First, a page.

Fighters affiliated with an extremist Al Qaeda-inspired faction seized control of another town in the northwest of Iraq on Monday, beating back pro-government forces scrambling to stop the group's advance.
Tal Afar, an ethnically diverse town of Sunni Muslims and Turkmen, was overrun by the Islamic State of Iraq and Syria, or ISIS, after heavy clashes with Iraqi army units and Turkmen tribal fighters, according to Turkey’s semi-official Anatolia news agency. Pro-government activists in Tal Afar, however, asserted on social media that the fight was continuing, with heavy airstrikes against the militants’ positions.
The latest ISIS onslaught sent hundreds of families fleeing, Anatolia reported. The radical Sunni Muslim group is known for its barbaric treatment of foes, especially Shiite Muslims. The fall of Tal Afar, about 260 miles northwest of the capital, Baghdad, came a day after the group posted online images depicting the gruesome executions of dozens of captive Iraqi troops.
Over the last week, ISIS fighters have captured oil-rich Mosul, Iraq's second-largest city, and seized Tikrit, Saddam Hussein’s hometown. Better equipped and numerically superior Iraqi army and police units abandoned their posts and fled. Other areas fell with a similar lack of resistance as ISIS fighters swept to within 50 miles of Baghdad.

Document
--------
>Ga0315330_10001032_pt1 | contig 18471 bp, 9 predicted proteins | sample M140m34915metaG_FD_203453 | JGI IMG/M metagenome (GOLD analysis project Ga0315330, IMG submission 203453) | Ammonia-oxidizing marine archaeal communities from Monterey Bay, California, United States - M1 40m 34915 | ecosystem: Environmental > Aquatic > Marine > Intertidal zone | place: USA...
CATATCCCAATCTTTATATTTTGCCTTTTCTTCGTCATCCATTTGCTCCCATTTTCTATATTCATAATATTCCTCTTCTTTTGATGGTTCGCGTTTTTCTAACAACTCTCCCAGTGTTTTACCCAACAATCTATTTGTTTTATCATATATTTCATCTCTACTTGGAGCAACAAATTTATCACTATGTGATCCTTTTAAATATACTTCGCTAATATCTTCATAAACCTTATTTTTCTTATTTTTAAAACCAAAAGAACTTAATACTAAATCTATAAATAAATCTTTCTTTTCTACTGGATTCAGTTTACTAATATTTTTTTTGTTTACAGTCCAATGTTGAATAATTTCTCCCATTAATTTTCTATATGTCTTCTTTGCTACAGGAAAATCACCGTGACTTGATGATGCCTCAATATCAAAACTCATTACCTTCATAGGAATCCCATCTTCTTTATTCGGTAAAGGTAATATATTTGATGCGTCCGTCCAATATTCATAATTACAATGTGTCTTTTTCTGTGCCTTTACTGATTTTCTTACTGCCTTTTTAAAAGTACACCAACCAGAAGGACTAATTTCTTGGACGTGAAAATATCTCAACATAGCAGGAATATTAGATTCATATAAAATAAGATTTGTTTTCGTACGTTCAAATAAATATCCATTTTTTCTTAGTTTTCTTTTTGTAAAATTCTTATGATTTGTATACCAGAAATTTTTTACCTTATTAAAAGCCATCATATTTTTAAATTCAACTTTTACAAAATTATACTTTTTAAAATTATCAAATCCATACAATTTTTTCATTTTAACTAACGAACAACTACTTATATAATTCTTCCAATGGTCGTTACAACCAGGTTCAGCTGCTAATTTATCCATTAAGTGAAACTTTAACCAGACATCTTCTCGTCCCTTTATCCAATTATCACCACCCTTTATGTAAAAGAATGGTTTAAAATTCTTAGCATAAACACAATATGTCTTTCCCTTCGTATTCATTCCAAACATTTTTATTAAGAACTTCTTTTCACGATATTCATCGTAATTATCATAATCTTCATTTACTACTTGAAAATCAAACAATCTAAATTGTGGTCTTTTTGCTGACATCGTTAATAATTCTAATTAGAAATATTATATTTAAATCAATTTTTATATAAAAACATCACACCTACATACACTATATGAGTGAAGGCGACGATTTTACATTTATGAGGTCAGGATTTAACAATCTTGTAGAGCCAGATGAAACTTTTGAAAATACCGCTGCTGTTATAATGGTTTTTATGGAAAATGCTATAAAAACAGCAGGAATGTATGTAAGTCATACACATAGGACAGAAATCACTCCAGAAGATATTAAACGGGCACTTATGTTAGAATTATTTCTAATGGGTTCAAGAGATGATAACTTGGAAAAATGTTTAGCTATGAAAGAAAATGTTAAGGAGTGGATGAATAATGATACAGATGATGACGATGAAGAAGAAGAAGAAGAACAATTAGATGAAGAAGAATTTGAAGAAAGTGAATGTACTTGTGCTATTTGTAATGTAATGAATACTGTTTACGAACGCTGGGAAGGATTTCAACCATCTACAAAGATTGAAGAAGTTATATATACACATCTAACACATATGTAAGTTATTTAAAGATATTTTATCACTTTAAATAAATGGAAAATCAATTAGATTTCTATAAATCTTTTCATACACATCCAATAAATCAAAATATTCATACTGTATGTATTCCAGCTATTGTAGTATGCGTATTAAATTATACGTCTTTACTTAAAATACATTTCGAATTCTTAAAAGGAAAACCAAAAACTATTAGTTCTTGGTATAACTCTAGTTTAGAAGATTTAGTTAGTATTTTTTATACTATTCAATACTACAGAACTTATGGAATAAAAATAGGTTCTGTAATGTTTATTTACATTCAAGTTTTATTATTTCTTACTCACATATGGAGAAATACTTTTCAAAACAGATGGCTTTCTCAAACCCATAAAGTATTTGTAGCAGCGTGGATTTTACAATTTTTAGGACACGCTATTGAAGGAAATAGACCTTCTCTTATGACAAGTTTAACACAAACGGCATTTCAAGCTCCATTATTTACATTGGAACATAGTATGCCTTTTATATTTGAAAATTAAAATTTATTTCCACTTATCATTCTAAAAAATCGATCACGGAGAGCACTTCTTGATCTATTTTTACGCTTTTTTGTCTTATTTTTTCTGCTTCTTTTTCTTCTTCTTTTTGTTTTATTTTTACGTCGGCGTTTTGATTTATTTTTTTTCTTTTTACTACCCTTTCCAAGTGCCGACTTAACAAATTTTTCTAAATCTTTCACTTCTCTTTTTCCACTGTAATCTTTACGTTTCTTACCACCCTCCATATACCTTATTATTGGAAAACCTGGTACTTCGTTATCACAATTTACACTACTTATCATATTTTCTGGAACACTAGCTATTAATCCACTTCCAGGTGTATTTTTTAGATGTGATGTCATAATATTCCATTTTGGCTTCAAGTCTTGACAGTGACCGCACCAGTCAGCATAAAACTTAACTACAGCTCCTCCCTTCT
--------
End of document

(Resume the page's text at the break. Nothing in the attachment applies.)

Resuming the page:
The U.S. State Department announced Sunday that it was evacuating some of the staff from its massive embassy in Baghdad and bringing in additional American security personnel.
Kurdish forces, taking advantage of the vacuum left by deserting Iraqi forces, advanced to take over army positions and assert control over the city of Kirkuk.
Meanwhile, Prime Minister Nouri Maliki, a Shiite strongman whose sectarian policies had marginalized Sunnis throughout his eight-year rule, vowed to recapture lost territory and drive out the attackers.
"This black conspiracy that was woven in Mosul -- we must dye it with the blood of the traitors," he said in a fiery speech at an army headquarters in Baghdad on Sunday night, hours before Tal Afar fell. "The defeat ... will not continue, and there is a sea of men marching to put an end to this."
Shiite political and religious leaders have called on volunteers to join local militias organized largely along sectarian lines. That has ignited fears that the ISIS offensive will lead to an all-out sectarian conflict.
Bulos is a special correspondent.Copyright © 2015, Los Angeles Times